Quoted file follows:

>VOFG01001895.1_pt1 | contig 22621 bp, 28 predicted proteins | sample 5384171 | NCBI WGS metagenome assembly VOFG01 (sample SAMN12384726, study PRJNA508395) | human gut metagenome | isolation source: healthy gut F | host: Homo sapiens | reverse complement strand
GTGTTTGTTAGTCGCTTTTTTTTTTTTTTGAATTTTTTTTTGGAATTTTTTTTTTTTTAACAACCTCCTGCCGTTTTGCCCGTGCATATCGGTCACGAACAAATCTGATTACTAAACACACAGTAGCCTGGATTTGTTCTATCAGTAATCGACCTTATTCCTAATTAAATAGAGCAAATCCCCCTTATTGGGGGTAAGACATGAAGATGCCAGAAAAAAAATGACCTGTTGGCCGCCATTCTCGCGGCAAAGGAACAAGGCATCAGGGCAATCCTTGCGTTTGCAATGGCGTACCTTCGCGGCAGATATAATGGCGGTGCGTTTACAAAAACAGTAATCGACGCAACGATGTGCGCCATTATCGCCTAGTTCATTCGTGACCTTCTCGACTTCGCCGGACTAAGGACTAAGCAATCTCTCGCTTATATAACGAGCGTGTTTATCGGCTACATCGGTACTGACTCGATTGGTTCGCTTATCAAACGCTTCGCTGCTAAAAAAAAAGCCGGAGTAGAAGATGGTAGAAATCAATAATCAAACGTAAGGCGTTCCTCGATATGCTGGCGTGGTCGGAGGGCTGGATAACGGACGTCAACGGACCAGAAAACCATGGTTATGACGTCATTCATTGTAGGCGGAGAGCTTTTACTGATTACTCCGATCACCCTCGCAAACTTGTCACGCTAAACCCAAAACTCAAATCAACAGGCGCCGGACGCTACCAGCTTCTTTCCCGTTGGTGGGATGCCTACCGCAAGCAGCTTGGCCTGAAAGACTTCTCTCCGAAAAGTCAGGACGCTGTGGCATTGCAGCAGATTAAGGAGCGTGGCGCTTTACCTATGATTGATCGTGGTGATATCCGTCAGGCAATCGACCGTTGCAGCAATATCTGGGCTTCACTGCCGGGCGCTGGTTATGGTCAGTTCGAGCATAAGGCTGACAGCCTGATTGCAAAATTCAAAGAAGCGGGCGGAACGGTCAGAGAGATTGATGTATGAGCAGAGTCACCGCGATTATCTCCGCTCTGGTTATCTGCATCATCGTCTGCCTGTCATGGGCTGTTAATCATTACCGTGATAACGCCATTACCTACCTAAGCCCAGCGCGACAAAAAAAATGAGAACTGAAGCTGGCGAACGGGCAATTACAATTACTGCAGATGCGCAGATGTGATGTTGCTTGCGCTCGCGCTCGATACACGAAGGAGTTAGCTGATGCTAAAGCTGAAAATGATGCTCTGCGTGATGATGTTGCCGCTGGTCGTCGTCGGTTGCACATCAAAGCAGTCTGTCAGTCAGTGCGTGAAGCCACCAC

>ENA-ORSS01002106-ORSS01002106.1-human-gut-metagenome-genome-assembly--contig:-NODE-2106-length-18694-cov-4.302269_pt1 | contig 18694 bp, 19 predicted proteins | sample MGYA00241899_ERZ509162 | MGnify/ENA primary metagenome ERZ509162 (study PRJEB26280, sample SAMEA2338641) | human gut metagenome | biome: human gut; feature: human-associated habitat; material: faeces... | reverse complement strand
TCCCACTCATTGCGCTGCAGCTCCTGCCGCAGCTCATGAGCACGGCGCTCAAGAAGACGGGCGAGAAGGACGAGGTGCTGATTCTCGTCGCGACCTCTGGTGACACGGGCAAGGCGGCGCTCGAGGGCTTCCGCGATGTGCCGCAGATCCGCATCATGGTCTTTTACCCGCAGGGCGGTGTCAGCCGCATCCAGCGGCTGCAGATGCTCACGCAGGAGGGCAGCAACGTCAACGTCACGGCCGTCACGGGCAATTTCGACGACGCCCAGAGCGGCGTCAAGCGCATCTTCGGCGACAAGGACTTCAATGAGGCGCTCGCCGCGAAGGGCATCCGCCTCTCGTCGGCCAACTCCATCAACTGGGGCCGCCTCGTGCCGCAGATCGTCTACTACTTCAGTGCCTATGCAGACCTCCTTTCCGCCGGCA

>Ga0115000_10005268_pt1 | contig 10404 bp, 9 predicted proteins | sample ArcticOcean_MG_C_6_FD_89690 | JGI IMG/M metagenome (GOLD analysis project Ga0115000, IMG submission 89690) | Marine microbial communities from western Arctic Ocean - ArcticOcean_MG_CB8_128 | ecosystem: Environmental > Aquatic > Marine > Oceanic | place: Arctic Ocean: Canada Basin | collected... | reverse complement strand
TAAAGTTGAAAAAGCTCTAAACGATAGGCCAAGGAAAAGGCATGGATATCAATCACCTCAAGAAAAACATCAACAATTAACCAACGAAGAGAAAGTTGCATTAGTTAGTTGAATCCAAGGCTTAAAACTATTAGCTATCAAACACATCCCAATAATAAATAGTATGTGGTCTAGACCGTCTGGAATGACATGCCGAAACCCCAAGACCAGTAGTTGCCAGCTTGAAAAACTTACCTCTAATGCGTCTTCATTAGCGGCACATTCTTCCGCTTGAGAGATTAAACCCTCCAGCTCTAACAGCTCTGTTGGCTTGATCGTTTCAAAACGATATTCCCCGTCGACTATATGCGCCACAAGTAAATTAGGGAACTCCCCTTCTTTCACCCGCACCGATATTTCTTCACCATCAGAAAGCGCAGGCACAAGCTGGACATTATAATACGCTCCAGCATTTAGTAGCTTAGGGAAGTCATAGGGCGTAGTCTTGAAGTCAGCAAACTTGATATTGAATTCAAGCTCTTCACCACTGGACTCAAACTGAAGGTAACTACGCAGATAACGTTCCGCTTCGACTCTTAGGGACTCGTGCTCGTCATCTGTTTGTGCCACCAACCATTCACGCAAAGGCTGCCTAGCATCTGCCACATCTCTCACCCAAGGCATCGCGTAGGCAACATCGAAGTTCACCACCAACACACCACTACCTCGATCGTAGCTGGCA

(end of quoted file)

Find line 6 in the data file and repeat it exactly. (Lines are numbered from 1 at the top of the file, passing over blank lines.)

TAAAGTTGAAAAAGCTCTAAACGATAGGCCAAGGAAAAGGCATGGATATCAATCACCTCAAGAAAAACATCAACAATTAACCAACGAAGAGAAAGTTGCATTAGTTAGTTGAATCCAAGGCTTAAAACTATTAGCTATCAAACACATCCCAATAATAAATAGTATGTGGTCTAGACCGTCTGGAATGACATGCCGAAACCCCAAGACCAGTAGTTGCCAGCTTGAAAAACTTACCTCTAATGCGTCTTCATTAGCGGCACATTCTTCCGCTTGAGAGATTAAACCCTCCAGCTCTAACAGCTCTGTTGGCTTGATCGTTTCAAAACGATATTCCCCGTCGACTATATGCGCCACAAGTAAATTAGGGAACTCCCCTTCTTTCACCCGCACCGATATTTCTTCACCATCAGAAAGCGCAGGCACAAGCTGGACATTATAATACGCTCCAGCATTTAGTAGCTTAGGGAAGTCATAGGGCGTAGTCTTGAAGTCAGCAAACTTGATATTGAATTCAAGCTCTTCACCACTGGACTCAAACTGAAGGTAACTACGCAGATAACGTTCCGCTTCGACTCTTAGGGACTCGTGCTCGTCATCTGTTTGTGCCACCAACCATTCACGCAAAGGCTGCCTAGCATCTGCCACATCTCTCACCCAAGGCATCGCGTAGGCAACATCGAAGTTCACCACCAACACACCACTACCTCGATCGTAGCTGGCA